It was a sudden moment of attacking potency in a match that had up until that point been a fairly shabby scuffle made up of impotent trying and was just the tonic the sputtering contest needed. England were enlivened, and Raheem Sterling had a golden chance to double the lead shortly before halftime but found Olsen too rangy an obstacle to sidestep, having perfectly controlled a spiralling lofted pass in behind from Jordan Henderson.
Sweden, fully aware they now needed to take some attacking initiative, began the second half brightly, with Marcus Berg’s stern header drawing a fine save from Jordan Pickford. It was the acme of a short period of pressure, that England withstood before the match settled back into the rhythm the first half had ended with, with England pushing forward and Sweden rocking back.
Most promising about England’s attacking play was the way they were rapidly changing the point of attack with lateral movement. The ball would fly out to Ashley Young on the wing, be worked across the box, then speared out to Kieran Trippier on the other flank. Shots were flying in from differing angles, Harry Kane was peeling off to the far post as his teammates shaped to cross; there was a flurry of movement in all directions, and each gesture loomed as a threat to the Swedish defence.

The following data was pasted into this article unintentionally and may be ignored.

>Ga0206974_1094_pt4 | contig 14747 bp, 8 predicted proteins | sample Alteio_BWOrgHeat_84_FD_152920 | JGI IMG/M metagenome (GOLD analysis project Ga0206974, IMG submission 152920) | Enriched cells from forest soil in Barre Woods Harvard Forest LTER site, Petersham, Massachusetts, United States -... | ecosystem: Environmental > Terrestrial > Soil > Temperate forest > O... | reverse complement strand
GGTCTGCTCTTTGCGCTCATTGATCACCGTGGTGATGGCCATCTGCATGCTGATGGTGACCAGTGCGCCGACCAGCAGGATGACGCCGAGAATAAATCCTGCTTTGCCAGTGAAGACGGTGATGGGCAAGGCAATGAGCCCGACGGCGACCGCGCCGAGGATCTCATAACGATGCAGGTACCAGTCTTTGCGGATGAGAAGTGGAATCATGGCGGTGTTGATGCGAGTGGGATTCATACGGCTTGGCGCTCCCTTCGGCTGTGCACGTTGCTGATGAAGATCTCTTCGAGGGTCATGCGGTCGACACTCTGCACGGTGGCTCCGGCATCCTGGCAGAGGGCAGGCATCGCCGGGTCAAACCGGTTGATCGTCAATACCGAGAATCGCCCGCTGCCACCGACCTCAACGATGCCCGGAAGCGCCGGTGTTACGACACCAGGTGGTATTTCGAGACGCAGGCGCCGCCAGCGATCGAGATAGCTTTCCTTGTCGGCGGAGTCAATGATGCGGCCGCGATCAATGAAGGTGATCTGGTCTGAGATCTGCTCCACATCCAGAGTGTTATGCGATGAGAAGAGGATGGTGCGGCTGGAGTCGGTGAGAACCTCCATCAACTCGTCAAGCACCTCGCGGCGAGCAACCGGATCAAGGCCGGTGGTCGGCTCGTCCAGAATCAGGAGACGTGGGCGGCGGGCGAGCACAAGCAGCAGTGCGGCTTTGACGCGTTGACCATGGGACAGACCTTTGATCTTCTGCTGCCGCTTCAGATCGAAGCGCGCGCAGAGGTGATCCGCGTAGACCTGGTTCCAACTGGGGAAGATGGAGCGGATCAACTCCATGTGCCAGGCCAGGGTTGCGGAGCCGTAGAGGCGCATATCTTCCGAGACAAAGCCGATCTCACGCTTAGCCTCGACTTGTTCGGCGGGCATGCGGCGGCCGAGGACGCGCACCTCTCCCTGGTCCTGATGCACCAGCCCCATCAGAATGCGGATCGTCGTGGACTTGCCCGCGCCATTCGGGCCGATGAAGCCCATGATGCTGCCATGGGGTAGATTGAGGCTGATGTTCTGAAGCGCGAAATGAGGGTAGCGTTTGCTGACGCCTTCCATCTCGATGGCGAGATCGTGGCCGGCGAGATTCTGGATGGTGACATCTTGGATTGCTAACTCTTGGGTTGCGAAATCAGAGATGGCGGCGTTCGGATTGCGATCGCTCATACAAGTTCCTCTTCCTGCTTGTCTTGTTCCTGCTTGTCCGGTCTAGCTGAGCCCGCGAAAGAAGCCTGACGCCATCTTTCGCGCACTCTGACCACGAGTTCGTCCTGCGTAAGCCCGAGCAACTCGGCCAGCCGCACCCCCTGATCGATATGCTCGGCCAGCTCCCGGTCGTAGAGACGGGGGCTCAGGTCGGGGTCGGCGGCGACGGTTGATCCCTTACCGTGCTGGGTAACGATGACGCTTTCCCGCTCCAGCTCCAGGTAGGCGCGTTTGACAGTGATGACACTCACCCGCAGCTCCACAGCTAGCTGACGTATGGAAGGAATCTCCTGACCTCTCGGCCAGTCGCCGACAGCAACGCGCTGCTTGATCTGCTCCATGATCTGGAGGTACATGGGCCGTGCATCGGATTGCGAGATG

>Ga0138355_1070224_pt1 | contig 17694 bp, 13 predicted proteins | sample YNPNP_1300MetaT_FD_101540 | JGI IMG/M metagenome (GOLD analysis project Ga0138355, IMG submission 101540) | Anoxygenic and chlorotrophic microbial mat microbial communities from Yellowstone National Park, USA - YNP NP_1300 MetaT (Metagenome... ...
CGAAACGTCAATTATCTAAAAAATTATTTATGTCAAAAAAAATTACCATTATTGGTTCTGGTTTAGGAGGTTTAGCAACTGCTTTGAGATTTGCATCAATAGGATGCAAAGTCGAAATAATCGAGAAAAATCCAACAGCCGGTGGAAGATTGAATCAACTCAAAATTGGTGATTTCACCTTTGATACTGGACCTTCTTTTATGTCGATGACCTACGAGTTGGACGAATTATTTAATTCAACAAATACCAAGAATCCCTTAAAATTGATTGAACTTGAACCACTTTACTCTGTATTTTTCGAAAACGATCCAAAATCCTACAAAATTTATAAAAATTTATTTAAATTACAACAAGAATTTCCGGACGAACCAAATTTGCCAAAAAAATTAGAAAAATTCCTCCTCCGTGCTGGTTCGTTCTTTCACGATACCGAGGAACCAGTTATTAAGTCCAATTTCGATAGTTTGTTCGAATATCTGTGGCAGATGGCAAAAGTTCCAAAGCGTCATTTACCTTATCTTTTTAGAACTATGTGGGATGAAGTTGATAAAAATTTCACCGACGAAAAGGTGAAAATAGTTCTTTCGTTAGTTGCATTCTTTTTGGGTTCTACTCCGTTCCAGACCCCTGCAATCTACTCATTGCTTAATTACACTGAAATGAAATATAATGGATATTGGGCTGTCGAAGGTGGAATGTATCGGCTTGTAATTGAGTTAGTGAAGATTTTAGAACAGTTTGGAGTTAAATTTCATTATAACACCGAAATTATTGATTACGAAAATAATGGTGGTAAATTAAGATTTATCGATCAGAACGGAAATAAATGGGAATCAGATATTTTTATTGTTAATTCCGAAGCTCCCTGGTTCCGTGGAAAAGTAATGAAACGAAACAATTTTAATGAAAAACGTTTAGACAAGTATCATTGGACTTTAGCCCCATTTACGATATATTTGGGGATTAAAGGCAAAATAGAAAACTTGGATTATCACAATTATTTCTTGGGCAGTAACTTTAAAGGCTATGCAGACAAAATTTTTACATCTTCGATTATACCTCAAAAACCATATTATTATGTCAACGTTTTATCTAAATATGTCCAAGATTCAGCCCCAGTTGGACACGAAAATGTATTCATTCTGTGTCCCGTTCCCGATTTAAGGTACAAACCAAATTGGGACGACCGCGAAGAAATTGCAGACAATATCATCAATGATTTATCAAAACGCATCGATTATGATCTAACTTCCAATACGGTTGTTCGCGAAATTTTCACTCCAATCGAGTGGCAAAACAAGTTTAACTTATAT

It was from a sequence like this that England scored their second, another header, executed by Dele Alli. A curved cross, hit from a slightly deeper angle, found Alli unmarked at the far post and his header was a simple doubling of the lead.
Sweden responded to this increasingly dire situation by constructing a Barcelona-esque passing move, working their way into a golden shooting position, only to be thwarted by Pickford again. It was a genuinely stunning sequence of clarity and terrestrial coherence from the Swedes, who had seemed loathe to pass the ball across the turf for most of the hour that had preceded it.
Pickford was then again called upon, to tip a wild falling shot from Berg over the bar after a swift Sweden break. There is a fragility to this England back three, who were yet to keep a clean sheet in this tournament. This limited Swedish team had carved out some chances for themselves, but they were all coming a little too late.
This extra offensive exertion was coming at the cost of some defensive integrity too, and England players were finding huge swathes of space in front of and around the Swedish penalty area. Kane, Jesse Lingard and Sterling all passed up free and clear shooting opportunities after being allowed to dribble freely up to the edge of the box.
As the minutes ticked away, the conclusion drifted into view; England were about to make their first World Cup semi-final in 28 years, and the final whistle confirmed as much. 2-0, a wholly deserved, second gear victory, prompted by that sudden set-piece goal, and then breezily tended to over the rest of the match.
Although their stodgy beginning didn’t hurt them here – largely because Sweden started just as badly – it’s unlikely their semi-final opponent will be as forgiving. Still, the manner in which they grew into the game, and took control of it, was hugely encouraging; rarely has an England team seemed so assured and competent in the perilous latter rounds of a World Cup finals.